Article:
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October 27, 2003

What I've Read Today

  • En banc provides an explanation for why Scalia has recused himself from the Pledge case -- "in attempting to remove even the semblance of impropriety, decided to sit this one out." His comments about the case may not necessarily have been enough to warrant his recusal. According to professor Bryan H. Wildenthal, "I don't think [Scalia's speech] amounts to a conflict of interest comparable to a personal or financial connection to a case. It's more analogous, as Sandy suggests, to generalized (or sometimes very specific) "intellectual bias" or "prejudgment" of an issue on the merits."

  • Republican lawmakers and conservative activists plan to make gay marriage a higher priority during next year's elections than restricting abortion. The question for Democrats, asks Kevin Drum, is how to address it? He's right that it's all in the presentation. He recommended the following:


    "How about one of those Reaganesque fables about someone who wasn't allowed to visit his longtime gay partner in the hospital because he wasn't "related" and then his partner died before anyone could step in?

    That's just to get the ball rolling. One liners, quips, stories, fables, etc., they're all good, so let's start collecting them. And remember, bonus points if they're actually true.

    I heard those same fables at the Massachusetts hearings for the "women's right to know" bill. Anti-choice women came out of the woodwork telling tales about their failed marriages and their psychological problems that they have chosen to blame on the abortion they had ten, twenty years ago. They blamed the men they were involved with who "forced" them to have the abortions against their will. Lots of tears were shed. One fable right after the other. Additional points for co-opting feminist language about "choice," "women's rights," and "empowerment. Jackpot bonus points if they brought their new infants along as political props.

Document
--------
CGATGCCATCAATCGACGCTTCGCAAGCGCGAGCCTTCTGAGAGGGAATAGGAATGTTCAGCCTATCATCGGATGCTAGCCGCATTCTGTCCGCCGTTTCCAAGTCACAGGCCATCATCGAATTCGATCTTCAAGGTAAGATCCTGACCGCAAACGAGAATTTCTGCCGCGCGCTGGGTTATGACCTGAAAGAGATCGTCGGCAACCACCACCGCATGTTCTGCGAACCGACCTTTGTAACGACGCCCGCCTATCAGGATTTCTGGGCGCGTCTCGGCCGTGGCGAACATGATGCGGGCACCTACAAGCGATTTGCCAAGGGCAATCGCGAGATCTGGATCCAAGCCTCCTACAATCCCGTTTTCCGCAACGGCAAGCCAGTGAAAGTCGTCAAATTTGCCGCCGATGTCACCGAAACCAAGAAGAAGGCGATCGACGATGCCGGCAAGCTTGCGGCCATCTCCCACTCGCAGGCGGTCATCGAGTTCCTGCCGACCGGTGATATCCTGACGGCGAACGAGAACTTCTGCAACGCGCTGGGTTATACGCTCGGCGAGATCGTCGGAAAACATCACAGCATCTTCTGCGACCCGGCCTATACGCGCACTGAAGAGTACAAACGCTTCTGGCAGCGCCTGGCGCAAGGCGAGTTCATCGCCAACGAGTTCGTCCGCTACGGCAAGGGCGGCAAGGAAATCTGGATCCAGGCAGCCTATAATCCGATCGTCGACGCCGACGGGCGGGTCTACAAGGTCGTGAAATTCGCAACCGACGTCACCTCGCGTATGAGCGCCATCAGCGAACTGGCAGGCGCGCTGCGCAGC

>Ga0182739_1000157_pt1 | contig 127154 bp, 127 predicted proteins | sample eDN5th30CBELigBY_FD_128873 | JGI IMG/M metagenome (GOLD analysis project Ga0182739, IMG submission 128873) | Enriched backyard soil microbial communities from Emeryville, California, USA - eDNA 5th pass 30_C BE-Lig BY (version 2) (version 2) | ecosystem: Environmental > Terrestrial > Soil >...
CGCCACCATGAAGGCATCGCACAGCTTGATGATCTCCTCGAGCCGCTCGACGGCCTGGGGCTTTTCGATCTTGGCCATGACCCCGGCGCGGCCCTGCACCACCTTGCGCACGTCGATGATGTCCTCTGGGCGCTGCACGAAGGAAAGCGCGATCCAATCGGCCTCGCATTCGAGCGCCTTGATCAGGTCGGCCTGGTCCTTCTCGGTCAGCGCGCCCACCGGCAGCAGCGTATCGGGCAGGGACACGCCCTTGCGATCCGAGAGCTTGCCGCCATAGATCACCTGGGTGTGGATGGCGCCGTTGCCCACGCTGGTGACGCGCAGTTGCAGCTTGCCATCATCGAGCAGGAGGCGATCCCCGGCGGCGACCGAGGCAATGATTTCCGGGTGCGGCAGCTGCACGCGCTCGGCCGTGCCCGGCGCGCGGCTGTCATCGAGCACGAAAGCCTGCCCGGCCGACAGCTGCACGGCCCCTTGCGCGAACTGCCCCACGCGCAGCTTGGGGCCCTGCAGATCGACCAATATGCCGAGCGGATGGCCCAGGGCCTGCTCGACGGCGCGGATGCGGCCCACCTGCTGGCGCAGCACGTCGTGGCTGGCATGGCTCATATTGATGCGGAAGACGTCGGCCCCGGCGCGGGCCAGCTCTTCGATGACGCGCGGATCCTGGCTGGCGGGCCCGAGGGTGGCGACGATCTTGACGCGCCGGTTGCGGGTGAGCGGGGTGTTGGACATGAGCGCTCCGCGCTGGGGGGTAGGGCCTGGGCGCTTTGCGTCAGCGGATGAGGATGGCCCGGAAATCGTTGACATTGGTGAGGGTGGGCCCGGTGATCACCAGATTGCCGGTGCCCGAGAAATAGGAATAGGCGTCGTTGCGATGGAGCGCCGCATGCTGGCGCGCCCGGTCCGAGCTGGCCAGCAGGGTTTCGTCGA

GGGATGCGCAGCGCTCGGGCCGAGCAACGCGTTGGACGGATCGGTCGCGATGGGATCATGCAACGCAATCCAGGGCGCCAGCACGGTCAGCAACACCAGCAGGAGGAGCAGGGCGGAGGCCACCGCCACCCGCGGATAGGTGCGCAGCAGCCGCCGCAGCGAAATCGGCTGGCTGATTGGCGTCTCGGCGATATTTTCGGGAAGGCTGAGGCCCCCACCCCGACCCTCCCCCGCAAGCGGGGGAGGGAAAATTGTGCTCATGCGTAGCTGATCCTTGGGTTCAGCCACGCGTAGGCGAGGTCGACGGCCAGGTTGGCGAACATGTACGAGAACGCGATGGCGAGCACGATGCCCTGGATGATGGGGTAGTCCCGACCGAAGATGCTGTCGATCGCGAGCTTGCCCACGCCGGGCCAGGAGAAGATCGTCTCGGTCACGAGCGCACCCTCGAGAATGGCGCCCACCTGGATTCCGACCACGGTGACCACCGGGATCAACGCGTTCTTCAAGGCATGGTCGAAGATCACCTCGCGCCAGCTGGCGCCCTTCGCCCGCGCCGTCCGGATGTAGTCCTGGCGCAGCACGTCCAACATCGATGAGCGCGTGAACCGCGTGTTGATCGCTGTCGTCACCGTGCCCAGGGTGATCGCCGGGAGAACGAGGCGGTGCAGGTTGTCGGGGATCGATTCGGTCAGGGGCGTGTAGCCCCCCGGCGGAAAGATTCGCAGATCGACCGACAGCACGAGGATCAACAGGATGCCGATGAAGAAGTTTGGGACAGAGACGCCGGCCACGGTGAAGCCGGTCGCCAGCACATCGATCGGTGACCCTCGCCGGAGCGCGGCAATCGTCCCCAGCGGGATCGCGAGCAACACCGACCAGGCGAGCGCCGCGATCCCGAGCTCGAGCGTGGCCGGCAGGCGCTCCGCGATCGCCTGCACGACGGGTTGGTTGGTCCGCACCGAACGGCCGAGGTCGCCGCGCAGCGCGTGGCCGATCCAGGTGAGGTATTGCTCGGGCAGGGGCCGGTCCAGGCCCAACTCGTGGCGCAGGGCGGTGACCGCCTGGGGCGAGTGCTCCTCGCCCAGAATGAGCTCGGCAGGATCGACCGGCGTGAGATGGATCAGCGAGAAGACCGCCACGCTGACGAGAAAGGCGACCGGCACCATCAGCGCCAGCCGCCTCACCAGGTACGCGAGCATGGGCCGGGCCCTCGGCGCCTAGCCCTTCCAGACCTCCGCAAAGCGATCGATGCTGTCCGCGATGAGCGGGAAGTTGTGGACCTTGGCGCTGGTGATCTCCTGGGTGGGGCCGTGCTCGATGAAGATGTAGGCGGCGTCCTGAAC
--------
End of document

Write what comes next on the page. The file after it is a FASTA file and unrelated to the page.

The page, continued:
It shouldn't be hard for the Dems to come up with gay marriage fables of their own. The difference would be that the people who tell the tales will be working to improve their life situations. The women who "choose" to blame their current life crises on an abortion they had in their 20s don't understand that they will be further harmed by the anti-choice movement. Laws like "women's right to know" patronize women. They treat women as if they are incapable of making an informed decision on their own. They also border on harassment. The anti-choice movement does not work on behalf of women's rights and welfare.

  • Pacific Views has an informative post about blogging and community, including a Salon article about breaking through the blogosphere barrier so that your blog becomes more noticed.

  • 20 Great Google Secrets

  • A witch has won subsidies from the Norwegian state to run a business of potions, fortune-telling and magic." It's interesting that she had to promise not to try "harmful spells." It seems Norwegian lawmakers have confused Wicca with black magic.

  • The American Bar Association has written standards of practice for lawyers representing children in child custody cases.